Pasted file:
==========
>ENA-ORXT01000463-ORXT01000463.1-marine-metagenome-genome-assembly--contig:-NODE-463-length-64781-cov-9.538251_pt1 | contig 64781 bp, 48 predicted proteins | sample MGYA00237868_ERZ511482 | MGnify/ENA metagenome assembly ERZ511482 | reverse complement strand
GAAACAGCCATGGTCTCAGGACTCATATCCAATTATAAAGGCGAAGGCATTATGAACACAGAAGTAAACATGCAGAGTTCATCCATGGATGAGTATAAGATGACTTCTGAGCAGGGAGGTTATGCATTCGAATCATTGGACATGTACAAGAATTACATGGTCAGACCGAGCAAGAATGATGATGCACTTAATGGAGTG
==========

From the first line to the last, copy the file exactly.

>ENA-ORXT01000463-ORXT01000463.1-marine-metagenome-genome-assembly--contig:-NODE-463-length-64781-cov-9.538251_pt1 | contig 64781 bp, 48 predicted proteins | sample MGYA00237868_ERZ511482 | MGnify/ENA metagenome assembly ERZ511482 | reverse complement strand
GAAACAGCCATGGTCTCAGGACTCATATCCAATTATAAAGGCGAAGGCATTATGAACACAGAAGTAAACATGCAGAGTTCATCCATGGATGAGTATAAGATGACTTCTGAGCAGGGAGGTTATGCATTCGAATCATTGGACATGTACAAGAATTACATGGTCAGACCGAGCAAGAATGATGATGCACTTAATGGAGTG